Poor rains and cyclones affect agriculture in SADC countries: report


Southeast Angola, southern Namibia, southern Botswana and much of South Africa received above average seasonal rainfall between January and March 2022.

This is contained in the latest SADC Food Early Warning System report prepared by the SADC FANR Directorate in collaboration with USAID/FEWS Net.

He said Malawi, the eastern half of Zambia, much of northern Mozambique and central and eastern Madagascar received near-average seasonal rainfall totals, despite heavy rains received due to several cyclones affecting some of these regions.

“Seasonal totals in Malawi, the eastern half of Zambia, much of northern Mozambique and central and eastern parts of Madagascar are close to normal despite heavy rainfall received during cyclones in late January to early March,” the report said.

“Heavy rains in early 2022 reduced seasonal rainfall deficits; however, the poor temporal distribution of rainfall has resulted in sub-optimal crop performance in a number of regions including parts of Malawi, Mozambique and Zimbabwe.

Regarding crop conditions, SADC said prolonged drought in February and early March resulted in reduced soil moisture available for crops in southern Mozambique, northern Namibia, northern -eastern South Africa and much of Zimbabwe.

“While the precise impact of drought will depend to some extent on local agricultural management practices, including the use of conservation agriculture techniques, crop variety and type selection, soil management and planting dates, the general observation was that crops in many central areas were negatively affected.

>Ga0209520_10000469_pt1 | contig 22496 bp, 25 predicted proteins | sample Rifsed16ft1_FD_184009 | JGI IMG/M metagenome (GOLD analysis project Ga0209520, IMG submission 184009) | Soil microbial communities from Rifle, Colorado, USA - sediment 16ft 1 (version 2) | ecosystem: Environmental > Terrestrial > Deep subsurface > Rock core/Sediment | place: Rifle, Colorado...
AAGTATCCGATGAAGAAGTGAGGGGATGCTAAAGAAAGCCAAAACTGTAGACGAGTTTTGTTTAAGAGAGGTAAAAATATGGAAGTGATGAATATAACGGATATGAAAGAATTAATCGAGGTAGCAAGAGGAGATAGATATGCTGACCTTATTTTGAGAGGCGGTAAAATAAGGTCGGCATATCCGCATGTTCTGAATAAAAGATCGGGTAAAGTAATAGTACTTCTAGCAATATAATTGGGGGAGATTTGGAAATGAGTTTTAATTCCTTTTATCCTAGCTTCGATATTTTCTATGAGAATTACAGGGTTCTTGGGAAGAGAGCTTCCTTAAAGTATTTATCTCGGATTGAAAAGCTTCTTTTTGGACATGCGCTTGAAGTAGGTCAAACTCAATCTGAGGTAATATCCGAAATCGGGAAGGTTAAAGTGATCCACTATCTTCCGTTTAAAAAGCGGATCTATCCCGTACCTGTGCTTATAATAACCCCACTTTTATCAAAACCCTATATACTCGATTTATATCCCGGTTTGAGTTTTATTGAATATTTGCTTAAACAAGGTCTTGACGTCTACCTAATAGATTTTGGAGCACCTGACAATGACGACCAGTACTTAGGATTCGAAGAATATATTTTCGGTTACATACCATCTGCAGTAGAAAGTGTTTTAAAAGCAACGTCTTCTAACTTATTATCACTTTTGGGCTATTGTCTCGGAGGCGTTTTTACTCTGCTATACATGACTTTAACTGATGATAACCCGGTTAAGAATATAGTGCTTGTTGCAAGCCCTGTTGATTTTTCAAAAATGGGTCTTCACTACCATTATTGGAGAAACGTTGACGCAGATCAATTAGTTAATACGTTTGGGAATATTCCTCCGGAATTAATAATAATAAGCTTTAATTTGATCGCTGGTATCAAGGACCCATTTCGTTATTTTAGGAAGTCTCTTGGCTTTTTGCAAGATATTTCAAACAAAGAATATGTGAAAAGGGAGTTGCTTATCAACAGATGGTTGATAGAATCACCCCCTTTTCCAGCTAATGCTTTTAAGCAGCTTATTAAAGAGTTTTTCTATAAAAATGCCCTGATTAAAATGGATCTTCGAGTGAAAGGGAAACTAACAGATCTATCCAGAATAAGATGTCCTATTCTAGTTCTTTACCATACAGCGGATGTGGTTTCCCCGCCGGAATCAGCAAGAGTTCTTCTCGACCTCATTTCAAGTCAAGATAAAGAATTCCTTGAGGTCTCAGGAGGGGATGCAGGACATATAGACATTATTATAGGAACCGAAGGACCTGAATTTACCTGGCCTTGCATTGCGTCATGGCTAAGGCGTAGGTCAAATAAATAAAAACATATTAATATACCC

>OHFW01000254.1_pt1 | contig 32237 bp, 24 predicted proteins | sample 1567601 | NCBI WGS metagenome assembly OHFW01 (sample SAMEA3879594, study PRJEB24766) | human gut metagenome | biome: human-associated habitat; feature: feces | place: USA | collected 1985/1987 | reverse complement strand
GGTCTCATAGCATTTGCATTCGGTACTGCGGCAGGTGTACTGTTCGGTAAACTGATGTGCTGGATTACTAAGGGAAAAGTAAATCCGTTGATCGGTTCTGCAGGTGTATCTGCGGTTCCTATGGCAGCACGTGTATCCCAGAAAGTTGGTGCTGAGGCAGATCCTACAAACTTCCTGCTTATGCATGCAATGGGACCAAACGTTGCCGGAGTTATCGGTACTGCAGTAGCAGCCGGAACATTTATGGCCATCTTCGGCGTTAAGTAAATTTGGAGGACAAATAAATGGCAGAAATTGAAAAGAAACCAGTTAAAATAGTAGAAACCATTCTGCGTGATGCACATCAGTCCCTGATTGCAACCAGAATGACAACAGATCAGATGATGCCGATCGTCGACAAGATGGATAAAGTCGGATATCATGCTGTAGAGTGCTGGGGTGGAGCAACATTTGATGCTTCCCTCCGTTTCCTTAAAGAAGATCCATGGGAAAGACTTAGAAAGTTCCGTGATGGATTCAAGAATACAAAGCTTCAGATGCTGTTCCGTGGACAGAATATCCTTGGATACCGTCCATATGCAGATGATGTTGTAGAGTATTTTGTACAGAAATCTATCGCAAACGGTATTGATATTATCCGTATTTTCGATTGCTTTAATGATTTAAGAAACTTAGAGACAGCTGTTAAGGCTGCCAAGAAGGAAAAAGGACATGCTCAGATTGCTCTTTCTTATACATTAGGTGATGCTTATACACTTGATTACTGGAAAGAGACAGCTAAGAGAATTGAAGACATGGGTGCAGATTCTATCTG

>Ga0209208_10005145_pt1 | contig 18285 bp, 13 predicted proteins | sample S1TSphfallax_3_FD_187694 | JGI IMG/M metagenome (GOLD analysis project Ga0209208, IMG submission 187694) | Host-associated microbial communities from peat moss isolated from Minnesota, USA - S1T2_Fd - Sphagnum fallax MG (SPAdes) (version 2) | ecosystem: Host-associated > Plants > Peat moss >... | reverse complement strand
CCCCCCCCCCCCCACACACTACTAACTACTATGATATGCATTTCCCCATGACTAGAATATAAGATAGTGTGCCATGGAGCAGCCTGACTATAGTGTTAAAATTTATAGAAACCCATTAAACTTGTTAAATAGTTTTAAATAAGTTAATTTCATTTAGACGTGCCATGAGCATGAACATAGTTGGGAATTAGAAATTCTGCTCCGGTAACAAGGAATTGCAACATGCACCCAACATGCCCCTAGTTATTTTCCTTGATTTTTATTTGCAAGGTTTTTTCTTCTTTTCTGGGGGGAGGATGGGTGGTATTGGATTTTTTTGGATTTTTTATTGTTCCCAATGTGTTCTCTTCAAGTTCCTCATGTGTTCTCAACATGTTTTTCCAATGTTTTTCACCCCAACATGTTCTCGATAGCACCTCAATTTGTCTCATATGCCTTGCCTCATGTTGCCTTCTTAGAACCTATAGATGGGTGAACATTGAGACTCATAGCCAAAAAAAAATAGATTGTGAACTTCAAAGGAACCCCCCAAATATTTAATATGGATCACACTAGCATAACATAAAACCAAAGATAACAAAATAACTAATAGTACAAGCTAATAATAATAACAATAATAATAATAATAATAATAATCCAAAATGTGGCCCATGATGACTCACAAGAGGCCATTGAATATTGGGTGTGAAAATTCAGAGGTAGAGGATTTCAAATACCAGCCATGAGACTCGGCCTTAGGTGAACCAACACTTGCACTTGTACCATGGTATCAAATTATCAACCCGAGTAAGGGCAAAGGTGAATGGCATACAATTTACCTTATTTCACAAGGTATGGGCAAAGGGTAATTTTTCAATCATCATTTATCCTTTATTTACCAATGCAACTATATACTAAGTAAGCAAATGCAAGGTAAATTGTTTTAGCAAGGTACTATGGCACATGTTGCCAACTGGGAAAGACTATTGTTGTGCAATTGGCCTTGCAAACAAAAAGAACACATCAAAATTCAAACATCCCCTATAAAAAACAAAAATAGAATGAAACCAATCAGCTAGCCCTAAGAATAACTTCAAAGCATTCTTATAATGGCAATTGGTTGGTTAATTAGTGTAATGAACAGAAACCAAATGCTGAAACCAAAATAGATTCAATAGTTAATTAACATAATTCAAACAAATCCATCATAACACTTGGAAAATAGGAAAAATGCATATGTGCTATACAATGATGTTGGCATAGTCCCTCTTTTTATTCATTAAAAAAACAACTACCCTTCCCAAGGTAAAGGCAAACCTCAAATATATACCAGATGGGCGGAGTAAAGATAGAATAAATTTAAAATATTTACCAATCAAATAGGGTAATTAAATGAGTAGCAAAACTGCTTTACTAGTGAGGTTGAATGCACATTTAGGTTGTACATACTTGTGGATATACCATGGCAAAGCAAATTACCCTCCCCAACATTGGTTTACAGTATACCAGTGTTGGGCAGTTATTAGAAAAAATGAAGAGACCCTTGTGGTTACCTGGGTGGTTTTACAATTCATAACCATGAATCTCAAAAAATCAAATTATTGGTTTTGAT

“In southern Mozambique and Zimbabwe, reports indicated that crops in several areas were in shambles, with little or no harvest due to the drying out.”

SADC added that preliminary reports suggest maize crops, which are the predominant crops grown in many affected areas, have been more severely affected than other crops.

“It is likely that many of these regions experienced below average yields. By contrast, the major maize growing areas of South Africa experienced average to above average conditions due to favorable rainfall conditions that persisted for much of the crop growing season.

The SADC report also noted that livestock and pastures despite the prolonged dry spell that affected central parts of the region, vegetation has done relatively well in these areas, based on an analysis of the percentage of average seasonal greenery.

“The vegetation index relative to average conditions for the same period, and over the course of a season, tends to give a good indicator of the total amount of biomass (e.g. pasture material, in areas that are mainly grassland) accumulated, and therefore the amount of pasture available for livestock.

He said most parts of the region had above average pasture except for southern Madagascar where pasture was below average, while in southwestern Angola the northwest Namibia, Malawi, eastern Zambia and northern Mozambique, pasture was slightly to significantly lower. medium.

“In these areas, grazing conditions are likely to have been negatively affected by poor rainfall, particularly in southern Madagascar where conditions are well below average. Cyclone impacts Five tropical storms and cyclones hit and affected several SADC Member States, including Madagascar, Malawi, Mauritius, Mozambique, South Africa, Zambia and Zimbabwe.

“Tropical storms and cyclones have brought heavy rains and strong winds, causing extensive flooding and landslides, and leading to deaths, displacements, destruction of infrastructure and flooding of cultivated areas.”

Agricultural impacts in the SADC report included more than 60,000 hectares (ha) of rice flooded twice in eastern Madagascar due to intense tropical cyclones Batsirai and Emnati, with concerns for rice production at the end of the season in Madagascar.

“In Mozambique, it is estimated that more than 220,000 hectares of crops were lost due to the three cyclones and storms that struck during the season,” the SADC report adds.


About Author

Comments are closed.